The whole point of GUIs is events! We want events to be generated whenever the user does something, such as clicking a button, moving a scale, or pressing a key...

We also, sometimes, want events to happen repeatedly (in a loop) or in the background (because they might take a long time).

Slow Actions

If you want to do something that takes a long time, such as downloading a file, you should schedule it to happen in the background. If you don't, the GUI will hang (stop working until the action finishes).

The after() function will cause the named function to be run in the background, and optionally delayed:


Loops are like Slow Actions, if you put something in a loop, the GUI will hang until the loop finishes.
You can use after() to replicate a loop:

def myLoop():
    app.after(100, myLoop)

app.after(0, myLoop)

This will print Looping every 100 milliseconds forever.

Alternatively, appJar is always running a loop, and you can add functions to it:

This is great for updating statuses, checking for messages, etc...

#function to set the status bar
def getLocation():
    x,y,z = mc.player.getPos()
    app.setStatusbar("X: "+ str(round(x,3)), 0)
    app.setStatusbar("Y: "+ str(round(y,3)), 1)
    app.setStatusbar("Z: "+ str(round(z,3)), 2)

# call the getLocation function every second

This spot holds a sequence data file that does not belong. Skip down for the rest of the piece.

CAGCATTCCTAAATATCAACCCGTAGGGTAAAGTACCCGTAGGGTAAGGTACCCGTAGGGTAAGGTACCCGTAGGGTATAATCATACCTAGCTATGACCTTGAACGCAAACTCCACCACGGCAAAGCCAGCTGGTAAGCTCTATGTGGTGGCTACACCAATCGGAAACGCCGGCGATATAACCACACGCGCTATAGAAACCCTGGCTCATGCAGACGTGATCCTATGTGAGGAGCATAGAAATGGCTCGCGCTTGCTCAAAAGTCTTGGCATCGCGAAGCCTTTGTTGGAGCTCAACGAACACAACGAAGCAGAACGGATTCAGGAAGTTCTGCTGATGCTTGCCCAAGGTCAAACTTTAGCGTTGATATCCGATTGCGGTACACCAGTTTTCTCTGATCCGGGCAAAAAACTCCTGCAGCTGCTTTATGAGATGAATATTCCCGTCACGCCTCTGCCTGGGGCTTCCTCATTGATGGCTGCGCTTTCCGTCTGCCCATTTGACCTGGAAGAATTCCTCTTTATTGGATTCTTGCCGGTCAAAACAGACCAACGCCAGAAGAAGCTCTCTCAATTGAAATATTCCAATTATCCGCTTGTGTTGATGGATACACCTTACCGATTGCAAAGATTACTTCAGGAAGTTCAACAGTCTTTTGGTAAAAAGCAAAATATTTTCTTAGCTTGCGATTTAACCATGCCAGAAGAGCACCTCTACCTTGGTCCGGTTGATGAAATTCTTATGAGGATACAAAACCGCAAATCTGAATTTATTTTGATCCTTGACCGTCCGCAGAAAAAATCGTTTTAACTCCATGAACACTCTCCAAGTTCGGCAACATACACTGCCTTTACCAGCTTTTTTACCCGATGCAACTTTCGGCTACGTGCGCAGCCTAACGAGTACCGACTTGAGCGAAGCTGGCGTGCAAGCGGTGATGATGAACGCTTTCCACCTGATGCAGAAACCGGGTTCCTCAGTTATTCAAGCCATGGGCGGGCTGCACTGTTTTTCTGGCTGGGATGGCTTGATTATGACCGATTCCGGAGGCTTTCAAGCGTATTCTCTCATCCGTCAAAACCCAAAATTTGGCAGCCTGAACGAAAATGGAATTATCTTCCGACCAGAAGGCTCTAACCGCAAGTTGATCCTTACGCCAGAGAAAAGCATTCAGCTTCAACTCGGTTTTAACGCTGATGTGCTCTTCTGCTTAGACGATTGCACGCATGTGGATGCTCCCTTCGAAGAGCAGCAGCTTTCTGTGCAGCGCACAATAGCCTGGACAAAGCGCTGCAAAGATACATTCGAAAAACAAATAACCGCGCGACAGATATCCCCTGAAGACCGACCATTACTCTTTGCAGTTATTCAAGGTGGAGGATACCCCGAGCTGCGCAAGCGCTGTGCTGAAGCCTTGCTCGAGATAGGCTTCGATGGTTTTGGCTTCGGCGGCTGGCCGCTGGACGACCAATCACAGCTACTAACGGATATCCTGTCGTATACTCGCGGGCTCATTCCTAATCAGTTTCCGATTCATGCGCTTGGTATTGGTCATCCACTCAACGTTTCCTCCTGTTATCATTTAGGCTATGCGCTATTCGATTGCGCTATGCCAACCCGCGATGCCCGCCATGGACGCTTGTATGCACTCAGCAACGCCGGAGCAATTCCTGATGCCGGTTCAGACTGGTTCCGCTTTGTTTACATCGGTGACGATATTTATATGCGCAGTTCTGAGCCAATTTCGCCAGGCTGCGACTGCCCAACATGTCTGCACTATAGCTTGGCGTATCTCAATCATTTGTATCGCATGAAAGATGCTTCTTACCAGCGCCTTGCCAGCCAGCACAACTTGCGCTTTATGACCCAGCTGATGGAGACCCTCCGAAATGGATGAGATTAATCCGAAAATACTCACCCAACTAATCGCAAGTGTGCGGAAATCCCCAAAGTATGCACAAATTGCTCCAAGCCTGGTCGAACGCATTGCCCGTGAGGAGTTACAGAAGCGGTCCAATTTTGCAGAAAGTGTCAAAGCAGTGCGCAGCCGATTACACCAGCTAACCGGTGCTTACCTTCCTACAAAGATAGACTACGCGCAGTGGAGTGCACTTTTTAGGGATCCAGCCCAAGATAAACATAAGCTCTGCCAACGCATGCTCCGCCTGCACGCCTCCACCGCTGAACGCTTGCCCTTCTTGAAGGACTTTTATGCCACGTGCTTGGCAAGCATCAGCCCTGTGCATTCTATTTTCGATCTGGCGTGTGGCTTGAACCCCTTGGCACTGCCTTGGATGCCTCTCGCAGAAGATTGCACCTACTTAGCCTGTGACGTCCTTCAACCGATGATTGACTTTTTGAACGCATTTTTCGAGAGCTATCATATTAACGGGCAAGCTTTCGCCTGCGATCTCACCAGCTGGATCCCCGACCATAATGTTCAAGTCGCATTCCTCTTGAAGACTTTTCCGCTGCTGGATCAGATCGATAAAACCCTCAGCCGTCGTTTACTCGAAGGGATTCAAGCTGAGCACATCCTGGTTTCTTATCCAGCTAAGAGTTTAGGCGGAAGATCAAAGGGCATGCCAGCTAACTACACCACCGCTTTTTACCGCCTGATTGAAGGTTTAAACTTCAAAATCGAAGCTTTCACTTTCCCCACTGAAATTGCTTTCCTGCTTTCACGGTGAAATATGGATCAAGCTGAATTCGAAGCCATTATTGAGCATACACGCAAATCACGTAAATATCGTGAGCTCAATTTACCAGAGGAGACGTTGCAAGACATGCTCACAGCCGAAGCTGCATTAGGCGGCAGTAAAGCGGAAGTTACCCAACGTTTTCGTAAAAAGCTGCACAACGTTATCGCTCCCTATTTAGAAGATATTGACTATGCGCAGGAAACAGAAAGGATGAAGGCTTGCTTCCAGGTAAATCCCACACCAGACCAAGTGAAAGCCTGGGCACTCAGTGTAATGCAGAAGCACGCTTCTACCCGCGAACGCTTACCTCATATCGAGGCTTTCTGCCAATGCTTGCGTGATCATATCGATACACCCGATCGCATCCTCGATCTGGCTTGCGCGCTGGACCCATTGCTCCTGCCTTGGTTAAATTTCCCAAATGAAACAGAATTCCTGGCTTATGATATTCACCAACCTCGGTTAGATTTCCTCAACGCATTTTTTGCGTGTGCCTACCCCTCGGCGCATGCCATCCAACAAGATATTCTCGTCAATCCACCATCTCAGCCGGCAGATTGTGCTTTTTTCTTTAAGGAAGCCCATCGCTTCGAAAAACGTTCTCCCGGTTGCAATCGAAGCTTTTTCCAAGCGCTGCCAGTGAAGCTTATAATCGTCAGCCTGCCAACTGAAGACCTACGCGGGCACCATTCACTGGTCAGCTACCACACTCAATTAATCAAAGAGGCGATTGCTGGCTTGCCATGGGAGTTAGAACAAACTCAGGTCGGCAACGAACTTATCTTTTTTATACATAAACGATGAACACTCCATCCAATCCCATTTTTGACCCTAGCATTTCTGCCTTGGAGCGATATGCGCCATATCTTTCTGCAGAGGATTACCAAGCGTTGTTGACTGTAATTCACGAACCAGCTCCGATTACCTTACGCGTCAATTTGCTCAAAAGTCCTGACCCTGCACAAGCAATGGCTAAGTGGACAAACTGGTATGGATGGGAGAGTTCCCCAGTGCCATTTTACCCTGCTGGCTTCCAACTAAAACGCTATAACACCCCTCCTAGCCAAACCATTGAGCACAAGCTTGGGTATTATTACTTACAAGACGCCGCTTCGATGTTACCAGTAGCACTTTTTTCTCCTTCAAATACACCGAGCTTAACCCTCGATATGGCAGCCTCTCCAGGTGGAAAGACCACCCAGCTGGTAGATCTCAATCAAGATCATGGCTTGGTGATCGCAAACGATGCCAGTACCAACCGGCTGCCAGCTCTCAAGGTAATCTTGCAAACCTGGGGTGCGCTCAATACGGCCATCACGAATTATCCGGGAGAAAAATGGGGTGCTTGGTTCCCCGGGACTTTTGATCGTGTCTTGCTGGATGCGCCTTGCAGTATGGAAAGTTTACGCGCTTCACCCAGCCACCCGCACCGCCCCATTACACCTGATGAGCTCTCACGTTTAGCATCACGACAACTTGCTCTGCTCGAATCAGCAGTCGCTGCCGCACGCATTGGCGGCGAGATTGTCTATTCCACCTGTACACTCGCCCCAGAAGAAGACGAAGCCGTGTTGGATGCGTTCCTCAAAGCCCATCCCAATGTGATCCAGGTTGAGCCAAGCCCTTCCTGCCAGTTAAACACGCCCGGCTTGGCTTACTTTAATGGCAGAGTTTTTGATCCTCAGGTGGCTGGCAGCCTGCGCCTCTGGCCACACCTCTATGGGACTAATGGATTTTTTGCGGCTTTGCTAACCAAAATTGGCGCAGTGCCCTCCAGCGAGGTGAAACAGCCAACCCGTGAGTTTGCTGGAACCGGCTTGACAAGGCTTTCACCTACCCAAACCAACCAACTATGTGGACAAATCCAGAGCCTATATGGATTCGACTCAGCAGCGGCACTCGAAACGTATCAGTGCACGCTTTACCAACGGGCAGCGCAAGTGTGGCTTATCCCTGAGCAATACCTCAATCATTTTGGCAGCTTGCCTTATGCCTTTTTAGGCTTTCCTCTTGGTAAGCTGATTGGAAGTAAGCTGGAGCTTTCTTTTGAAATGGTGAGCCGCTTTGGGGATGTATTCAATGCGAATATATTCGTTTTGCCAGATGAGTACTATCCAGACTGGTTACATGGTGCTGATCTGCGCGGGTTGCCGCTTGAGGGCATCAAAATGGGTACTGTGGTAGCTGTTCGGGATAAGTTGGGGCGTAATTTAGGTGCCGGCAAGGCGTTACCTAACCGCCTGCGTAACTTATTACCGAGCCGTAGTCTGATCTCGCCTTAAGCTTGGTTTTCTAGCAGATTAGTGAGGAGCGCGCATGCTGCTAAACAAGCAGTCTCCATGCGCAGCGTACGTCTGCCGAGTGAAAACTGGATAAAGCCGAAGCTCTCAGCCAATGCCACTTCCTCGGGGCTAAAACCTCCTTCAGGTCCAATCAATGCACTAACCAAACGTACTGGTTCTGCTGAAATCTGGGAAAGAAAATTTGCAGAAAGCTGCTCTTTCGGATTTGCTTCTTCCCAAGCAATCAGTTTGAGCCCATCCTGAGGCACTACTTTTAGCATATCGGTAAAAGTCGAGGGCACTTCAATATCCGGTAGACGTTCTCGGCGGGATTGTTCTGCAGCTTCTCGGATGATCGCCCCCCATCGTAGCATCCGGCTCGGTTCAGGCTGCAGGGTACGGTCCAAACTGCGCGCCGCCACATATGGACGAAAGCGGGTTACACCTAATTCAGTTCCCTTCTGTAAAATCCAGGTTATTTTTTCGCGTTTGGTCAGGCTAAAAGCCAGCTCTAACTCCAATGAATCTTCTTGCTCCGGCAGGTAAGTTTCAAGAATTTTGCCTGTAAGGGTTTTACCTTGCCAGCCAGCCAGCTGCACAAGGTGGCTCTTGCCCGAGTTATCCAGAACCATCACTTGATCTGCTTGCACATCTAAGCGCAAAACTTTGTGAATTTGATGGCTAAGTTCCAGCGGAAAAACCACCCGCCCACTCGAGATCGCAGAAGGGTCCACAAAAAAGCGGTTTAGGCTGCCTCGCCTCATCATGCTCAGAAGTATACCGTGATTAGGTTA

User Actions

To make something happen you have to set a function for a widget.
appJar currenly supports four basic use cases:


Be careful it's possible to generate a RuntimeError. If you've got two widgets changing the same variable, say a Scale and a SpinBox, and you want a change in one widget to cause an update in the other, you might inadvertently end up stuck in a recursive loop, until the stack overflows.

In this case, make sure you set the optional parameter callFunction = False when you call the set XXX Function() of a widget.

from appJar import gui

def songChanged(rb):

def reset(btn):
    # set back to the default, but don't call the change function
    app.setRadioButton("song", "Killer Queen", callFunction=False)

app.addRadioButton("song", "Killer Queen")
app.addRadioButton("song", "Paradise City")
app.setRadioButtonChangeFunction("song", songChanged)
app.addButton("Reset", reset)
    from appJar import gui

    def enter(wdgt): 
        print("IN", wdgt)
    def leave(wdgt):
        print("OUT", wdgt)

    app.addLabel("l1", "Testing...")
    app.setLabelOverFunction("l1", [enter, leave])

Registering Other Event Types

It's possible to register any of the standard event types with appJar widgets

app.getEntryWidget("widget_name").bind("<FocusOut>", function_name, add="+")

Binding Keys

As well as changing widgets, we sometimes want keys to trigger events.
The classic example is the <Return> key, we often want to be able to hit the <Return> key to submit a form...

You may also want to bind other keys to events.

Stopping the GUI

Usually the user just presses the close icon to stop the GUI.
However, you might want to let them do it in other ways - maybe by pressing a button... To stop the GUI, simply call app.stop()

If you want to add a feature to confirm the user really wants to exit, or to save some data, then you'll need a stop function.

def checkStop():
    return app.yesNoBox("Confirm Exit", "Are you sure you want to exit the application?")